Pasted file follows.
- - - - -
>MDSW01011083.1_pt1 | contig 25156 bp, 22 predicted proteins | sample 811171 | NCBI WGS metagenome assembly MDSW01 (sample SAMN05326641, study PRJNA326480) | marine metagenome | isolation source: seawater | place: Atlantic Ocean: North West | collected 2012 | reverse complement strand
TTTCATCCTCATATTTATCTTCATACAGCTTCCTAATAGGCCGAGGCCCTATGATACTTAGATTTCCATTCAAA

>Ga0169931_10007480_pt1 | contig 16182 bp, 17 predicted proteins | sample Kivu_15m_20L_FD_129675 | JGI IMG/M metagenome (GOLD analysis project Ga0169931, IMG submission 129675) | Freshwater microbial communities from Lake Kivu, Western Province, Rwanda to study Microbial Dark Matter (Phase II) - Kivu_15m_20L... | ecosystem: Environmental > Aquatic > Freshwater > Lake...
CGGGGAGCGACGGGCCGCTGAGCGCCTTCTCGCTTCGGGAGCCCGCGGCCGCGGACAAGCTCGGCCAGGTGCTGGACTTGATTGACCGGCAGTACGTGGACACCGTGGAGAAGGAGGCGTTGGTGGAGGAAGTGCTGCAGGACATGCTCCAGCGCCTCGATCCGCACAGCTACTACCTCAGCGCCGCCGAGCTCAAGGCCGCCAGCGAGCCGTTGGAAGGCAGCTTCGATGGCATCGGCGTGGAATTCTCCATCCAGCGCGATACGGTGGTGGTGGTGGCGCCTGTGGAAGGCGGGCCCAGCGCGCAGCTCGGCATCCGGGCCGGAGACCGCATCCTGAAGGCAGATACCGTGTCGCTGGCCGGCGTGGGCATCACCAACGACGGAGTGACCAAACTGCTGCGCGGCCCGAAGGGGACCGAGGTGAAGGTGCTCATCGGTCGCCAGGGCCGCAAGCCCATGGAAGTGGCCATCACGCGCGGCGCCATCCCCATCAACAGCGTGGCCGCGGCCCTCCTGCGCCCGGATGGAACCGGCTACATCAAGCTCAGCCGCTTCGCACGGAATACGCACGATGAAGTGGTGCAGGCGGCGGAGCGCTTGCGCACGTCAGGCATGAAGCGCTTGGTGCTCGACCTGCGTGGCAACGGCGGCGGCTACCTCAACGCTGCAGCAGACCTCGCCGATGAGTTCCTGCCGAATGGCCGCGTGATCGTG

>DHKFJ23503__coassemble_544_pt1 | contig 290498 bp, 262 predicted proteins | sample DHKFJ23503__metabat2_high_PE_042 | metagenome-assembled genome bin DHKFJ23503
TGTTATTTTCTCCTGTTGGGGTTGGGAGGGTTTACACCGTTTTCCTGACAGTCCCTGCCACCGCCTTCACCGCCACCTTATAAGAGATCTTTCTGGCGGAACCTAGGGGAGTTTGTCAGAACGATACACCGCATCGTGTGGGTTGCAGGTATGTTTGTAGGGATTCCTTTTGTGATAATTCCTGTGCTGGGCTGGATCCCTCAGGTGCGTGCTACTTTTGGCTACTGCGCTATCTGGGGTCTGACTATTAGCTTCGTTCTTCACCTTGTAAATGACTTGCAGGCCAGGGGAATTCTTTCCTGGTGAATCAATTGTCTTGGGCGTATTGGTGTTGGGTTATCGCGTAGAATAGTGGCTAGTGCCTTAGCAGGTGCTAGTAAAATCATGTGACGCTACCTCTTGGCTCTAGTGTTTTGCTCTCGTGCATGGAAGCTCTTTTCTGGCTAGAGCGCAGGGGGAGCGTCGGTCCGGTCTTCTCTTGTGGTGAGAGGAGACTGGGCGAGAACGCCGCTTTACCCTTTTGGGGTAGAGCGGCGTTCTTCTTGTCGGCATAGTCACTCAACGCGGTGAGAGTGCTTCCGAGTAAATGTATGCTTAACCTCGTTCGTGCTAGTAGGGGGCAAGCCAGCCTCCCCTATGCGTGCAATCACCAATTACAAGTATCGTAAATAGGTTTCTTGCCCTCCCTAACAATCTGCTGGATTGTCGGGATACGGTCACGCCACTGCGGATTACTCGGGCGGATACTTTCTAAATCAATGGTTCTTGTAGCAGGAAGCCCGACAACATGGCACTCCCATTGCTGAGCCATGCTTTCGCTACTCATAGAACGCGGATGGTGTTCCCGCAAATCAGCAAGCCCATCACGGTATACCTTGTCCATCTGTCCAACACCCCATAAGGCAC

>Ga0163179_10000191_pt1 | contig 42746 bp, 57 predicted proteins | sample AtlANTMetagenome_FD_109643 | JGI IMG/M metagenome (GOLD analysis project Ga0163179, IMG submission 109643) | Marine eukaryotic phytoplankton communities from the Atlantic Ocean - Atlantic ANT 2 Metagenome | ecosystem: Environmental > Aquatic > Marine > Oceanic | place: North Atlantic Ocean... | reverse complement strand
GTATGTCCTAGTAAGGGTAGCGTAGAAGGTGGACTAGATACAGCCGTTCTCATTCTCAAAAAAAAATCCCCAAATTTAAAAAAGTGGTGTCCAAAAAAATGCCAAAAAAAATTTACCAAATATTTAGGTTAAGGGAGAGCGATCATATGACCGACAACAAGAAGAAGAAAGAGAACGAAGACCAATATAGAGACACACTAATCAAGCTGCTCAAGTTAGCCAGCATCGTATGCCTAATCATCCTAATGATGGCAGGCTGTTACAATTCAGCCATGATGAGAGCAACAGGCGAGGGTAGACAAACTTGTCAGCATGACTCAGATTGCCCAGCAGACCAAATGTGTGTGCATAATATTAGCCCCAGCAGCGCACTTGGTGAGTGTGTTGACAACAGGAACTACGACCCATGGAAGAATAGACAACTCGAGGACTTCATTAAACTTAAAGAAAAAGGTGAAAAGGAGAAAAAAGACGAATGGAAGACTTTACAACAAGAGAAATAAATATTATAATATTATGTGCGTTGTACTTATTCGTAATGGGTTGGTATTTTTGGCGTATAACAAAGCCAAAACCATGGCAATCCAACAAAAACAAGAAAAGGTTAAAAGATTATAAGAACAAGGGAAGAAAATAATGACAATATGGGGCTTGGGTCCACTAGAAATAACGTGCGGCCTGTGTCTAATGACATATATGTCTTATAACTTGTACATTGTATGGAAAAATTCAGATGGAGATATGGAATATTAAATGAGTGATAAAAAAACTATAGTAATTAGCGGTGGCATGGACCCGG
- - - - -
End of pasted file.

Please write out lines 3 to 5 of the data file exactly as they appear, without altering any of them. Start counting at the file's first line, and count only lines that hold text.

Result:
>Ga0169931_10007480_pt1 | contig 16182 bp, 17 predicted proteins | sample Kivu_15m_20L_FD_129675 | JGI IMG/M metagenome (GOLD analysis project Ga0169931, IMG submission 129675) | Freshwater microbial communities from Lake Kivu, Western Province, Rwanda to study Microbial Dark Matter (Phase II) - Kivu_15m_20L... | ecosystem: Environmental > Aquatic > Freshwater > Lake...
CGGGGAGCGACGGGCCGCTGAGCGCCTTCTCGCTTCGGGAGCCCGCGGCCGCGGACAAGCTCGGCCAGGTGCTGGACTTGATTGACCGGCAGTACGTGGACACCGTGGAGAAGGAGGCGTTGGTGGAGGAAGTGCTGCAGGACATGCTCCAGCGCCTCGATCCGCACAGCTACTACCTCAGCGCCGCCGAGCTCAAGGCCGCCAGCGAGCCGTTGGAAGGCAGCTTCGATGGCATCGGCGTGGAATTCTCCATCCAGCGCGATACGGTGGTGGTGGTGGCGCCTGTGGAAGGCGGGCCCAGCGCGCAGCTCGGCATCCGGGCCGGAGACCGCATCCTGAAGGCAGATACCGTGTCGCTGGCCGGCGTGGGCATCACCAACGACGGAGTGACCAAACTGCTGCGCGGCCCGAAGGGGACCGAGGTGAAGGTGCTCATCGGTCGCCAGGGCCGCAAGCCCATGGAAGTGGCCATCACGCGCGGCGCCATCCCCATCAACAGCGTGGCCGCGGCCCTCCTGCGCCCGGATGGAACCGGCTACATCAAGCTCAGCCGCTTCGCACGGAATACGCACGATGAAGTGGTGCAGGCGGCGGAGCGCTTGCGCACGTCAGGCATGAAGCGCTTGGTGCTCGACCTGCGTGGCAACGGCGGCGGCTACCTCAACGCTGCAGCAGACCTCGCCGATGAGTTCCTGCCGAATGGCCGCGTGATCGTG

>DHKFJ23503__coassemble_544_pt1 | contig 290498 bp, 262 predicted proteins | sample DHKFJ23503__metabat2_high_PE_042 | metagenome-assembled genome bin DHKFJ23503